Your frequently asked questions, answered
The majority of hearing aids are water resistant, not waterproof. Hearing aids are small yet durable and can withstand every day moisture and sweat. However, you should never wear your hearing aids in the water, such as swimming or showering. If you do need a waterproof hearing aid for your lifestyle, there is one brand that carries waterproof devices. We would be happy to help you find the right hearing aid for your unique needs.
To keep your hearing aids performing their best, you should clean them every time you take them out of your ears. To clean your hearing aids, simply wipe them down with a soft, dry cloth or with a hearing aid cleaning brush. In addition, we recommend bringing your devices in every six months for a professional deep cleaning by our hearing care expert.
Practice creating a conditioned response at home so that when the child hears something, they get a reward such as putting a sticker on a piece of paper every time they hear a sound. You should also practice waiting. You can put your hand over your child’s hand, hold it until they hear the sound, and then you can reward them. Be sure to celebrate so they can be excited for the game!
3 out of 1000 children born have some degree of hearing loss, but that statistic jumps to 14% of children with hearing loss by school-age! Children should all get a newborn hearing screening within the first month of life. If they are at-risk for hearing loss (determined by a medical professional or family history of hearing loss), they should again be tested at 18 months. All children should be tested at 3 years of age (when beginning preschool education) and again at 5 years of age (when entering Kindergarten) with monitoring thereafter as needed.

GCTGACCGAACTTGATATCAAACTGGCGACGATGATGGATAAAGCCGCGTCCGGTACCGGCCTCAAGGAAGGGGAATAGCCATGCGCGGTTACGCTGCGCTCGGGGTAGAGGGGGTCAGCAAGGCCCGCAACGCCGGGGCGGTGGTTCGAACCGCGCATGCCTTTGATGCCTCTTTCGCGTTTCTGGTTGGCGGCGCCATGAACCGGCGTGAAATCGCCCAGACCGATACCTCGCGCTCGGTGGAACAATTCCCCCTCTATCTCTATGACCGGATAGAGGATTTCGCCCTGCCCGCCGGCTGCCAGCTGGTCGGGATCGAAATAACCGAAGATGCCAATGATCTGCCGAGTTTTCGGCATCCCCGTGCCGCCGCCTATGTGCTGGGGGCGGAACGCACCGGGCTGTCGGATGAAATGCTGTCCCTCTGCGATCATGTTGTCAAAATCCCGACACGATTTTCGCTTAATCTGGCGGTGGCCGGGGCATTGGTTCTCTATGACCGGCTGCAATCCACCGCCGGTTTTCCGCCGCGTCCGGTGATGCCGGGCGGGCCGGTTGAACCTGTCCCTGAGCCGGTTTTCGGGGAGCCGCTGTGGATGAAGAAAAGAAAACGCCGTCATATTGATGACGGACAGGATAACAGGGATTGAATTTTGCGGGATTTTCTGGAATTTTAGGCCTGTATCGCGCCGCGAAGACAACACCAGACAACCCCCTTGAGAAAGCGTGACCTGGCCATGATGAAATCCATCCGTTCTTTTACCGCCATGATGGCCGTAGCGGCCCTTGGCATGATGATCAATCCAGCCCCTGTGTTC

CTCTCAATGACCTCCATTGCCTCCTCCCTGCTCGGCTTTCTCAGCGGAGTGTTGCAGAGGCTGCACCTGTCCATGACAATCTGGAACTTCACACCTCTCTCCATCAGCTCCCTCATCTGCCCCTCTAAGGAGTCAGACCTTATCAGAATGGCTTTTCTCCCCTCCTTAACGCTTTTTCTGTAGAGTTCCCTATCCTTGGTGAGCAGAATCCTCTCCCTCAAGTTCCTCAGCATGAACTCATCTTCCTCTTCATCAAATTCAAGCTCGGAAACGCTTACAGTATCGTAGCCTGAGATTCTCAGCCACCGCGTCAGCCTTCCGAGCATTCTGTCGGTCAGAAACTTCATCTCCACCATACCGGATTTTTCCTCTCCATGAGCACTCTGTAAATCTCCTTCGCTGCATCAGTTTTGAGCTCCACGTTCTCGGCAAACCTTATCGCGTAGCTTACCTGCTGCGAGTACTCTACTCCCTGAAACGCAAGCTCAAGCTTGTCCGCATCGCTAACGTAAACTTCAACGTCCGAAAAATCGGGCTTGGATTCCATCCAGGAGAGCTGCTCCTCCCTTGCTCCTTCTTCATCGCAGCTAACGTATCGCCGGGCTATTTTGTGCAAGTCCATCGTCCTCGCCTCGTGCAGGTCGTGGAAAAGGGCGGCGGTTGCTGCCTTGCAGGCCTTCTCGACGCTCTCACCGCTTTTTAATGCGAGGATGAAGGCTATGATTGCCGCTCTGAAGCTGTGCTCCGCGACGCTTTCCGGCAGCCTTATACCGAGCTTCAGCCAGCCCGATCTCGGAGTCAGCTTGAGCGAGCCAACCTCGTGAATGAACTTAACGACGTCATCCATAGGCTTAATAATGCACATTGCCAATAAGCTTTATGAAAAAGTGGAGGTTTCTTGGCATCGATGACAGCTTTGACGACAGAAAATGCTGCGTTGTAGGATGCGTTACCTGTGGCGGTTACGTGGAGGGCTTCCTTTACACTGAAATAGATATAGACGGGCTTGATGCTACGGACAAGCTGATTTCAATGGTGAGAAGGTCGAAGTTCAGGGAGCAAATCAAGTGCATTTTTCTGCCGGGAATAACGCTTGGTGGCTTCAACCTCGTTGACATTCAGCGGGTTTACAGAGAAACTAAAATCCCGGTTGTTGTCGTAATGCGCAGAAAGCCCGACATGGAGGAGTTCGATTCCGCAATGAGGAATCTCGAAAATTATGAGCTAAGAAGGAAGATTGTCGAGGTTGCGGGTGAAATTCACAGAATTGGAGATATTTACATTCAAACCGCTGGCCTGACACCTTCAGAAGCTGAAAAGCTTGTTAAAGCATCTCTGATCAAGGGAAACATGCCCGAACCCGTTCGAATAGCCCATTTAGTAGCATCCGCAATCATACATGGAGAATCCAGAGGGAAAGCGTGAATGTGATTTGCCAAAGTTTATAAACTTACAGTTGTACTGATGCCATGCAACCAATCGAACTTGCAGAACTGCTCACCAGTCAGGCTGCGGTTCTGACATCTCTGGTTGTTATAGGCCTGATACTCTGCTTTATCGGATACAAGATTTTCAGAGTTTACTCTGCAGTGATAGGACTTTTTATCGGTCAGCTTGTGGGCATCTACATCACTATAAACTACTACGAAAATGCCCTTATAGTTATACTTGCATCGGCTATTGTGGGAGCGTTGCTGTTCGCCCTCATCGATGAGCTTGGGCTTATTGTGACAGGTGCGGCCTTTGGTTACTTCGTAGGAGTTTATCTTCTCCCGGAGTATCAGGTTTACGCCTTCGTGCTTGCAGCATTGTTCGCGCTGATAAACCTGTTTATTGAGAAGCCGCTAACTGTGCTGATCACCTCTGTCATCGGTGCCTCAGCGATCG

Yes! There are three main types of hearing loss: sensorineural, conductive, and mixed.
- Sensorineural is a permanent type of hearing loss which indicates there is a problem with the hearing organ (cochlea) or auditory nerve.
- Conductive is a temporary type of hearing loss indicating an issue with the outer or middle ear in which sound cannot be conducted to the hearing system.
- Mixed hearing loss is a combination of both sensorineural and conductive.
Anyone! Anytime the noise levels around you exceed 85 decibels, you should wear hearing protection. Concertgoers, musicians, motorsport enthusiasts, hunters, industrial workers, dentists, sporting event attendees – there are many professions and leisure activities that recommend daily hearing protection to be used.